The United States, Great Britain, Japan and EU countries have agreed to supply more than 1.3 billion doses of potential coronavirus vaccines, Bloomberg reports citing data from London-based analytical company Airfinity.
The vaccine will be supplied to the U.S. and UK by Sanofi and GlaxoSmithKline Plc, Japan has signed a contract with Pfizer. According to Bloomberg, EU countries are also being “aggressive” in their purchases, although it has not yet been proven that the vaccine will be effective.
Analysts predict that given the possibility of increased supplies and not yet closed deals, the number of doses for these countries may increase by 1.5 billion. Therefore, they fear that the rest of the states will remain “last in line” for vaccines.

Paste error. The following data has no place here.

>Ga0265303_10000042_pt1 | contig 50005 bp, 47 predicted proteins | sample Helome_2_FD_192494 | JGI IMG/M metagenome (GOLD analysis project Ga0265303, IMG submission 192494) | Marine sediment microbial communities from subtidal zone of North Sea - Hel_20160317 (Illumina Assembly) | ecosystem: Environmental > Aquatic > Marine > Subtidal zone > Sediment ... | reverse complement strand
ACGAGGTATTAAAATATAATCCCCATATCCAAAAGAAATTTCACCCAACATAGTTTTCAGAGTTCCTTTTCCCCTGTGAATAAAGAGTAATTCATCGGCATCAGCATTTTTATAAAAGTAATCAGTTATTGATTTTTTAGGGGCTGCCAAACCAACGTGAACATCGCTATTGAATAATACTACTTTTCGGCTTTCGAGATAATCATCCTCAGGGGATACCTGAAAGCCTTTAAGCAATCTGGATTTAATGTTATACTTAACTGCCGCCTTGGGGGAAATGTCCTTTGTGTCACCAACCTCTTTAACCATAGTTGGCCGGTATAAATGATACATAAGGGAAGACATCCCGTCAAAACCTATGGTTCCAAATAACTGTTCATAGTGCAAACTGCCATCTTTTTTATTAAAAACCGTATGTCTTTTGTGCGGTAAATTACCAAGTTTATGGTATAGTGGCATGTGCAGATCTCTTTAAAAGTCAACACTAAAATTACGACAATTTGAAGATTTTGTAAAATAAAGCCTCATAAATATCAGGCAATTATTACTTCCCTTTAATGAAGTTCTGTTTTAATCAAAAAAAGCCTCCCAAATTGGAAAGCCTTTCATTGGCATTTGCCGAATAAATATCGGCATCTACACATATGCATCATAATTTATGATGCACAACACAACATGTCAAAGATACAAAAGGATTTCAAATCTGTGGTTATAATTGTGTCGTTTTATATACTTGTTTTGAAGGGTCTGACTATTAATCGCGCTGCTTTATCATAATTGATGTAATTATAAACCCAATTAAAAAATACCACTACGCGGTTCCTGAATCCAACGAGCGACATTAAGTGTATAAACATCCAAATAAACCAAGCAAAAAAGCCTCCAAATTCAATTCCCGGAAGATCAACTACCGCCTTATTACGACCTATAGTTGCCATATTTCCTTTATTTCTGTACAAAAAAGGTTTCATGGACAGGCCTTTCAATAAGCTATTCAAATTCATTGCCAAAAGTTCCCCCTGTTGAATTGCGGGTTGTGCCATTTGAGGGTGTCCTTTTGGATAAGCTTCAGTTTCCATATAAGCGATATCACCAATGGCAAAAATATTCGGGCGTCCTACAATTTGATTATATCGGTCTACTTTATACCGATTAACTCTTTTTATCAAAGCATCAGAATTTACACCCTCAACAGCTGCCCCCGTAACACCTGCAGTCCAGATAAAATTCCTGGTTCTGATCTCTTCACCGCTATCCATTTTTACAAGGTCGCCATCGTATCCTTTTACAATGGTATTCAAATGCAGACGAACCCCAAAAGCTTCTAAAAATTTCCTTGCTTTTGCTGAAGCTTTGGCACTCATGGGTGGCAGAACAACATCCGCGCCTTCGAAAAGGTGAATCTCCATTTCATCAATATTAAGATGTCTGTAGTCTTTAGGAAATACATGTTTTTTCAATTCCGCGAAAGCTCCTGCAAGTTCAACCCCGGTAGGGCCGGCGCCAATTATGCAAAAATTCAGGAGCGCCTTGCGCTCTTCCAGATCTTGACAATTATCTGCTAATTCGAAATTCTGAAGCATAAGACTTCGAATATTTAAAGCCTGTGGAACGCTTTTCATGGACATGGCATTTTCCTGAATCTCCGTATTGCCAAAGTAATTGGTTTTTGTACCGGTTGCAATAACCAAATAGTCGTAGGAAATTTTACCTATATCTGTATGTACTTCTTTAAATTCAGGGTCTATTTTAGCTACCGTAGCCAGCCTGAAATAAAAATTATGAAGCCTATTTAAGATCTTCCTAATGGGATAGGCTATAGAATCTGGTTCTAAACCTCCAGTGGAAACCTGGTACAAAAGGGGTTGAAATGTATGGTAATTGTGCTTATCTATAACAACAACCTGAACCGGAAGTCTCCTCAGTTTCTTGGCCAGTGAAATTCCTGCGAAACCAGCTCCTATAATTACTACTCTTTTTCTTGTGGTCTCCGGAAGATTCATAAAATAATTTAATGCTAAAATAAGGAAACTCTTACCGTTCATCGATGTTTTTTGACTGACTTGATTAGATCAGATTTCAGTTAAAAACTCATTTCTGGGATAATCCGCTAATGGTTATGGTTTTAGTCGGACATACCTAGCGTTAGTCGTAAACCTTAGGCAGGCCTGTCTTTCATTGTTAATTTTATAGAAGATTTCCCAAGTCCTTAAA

International organizations and a number of countries promise that vaccines will be available to all, but it is unlikely that there will be enough for the entire world population, especially since sometimes two doses per person may be needed. Less well-off nations fear a repeat of what happened in 2009 during the swine flu pandemic, when rich countries monopolized supplies.
The University of Oxford, British-Swedish AstraZeneca, and Pfizer and BioNTech, which are developing the vaccine together, are in the final stages of research. However, the developers have yet to prove the efficacy of the vaccine and obtain approval for production. Airfinity predicts that global vaccine shipments will reach 1 billion doses by the first quarter of 2022 alone. Meanwhile, the WHO notes that vaccination should not be expected before the first half of 2021.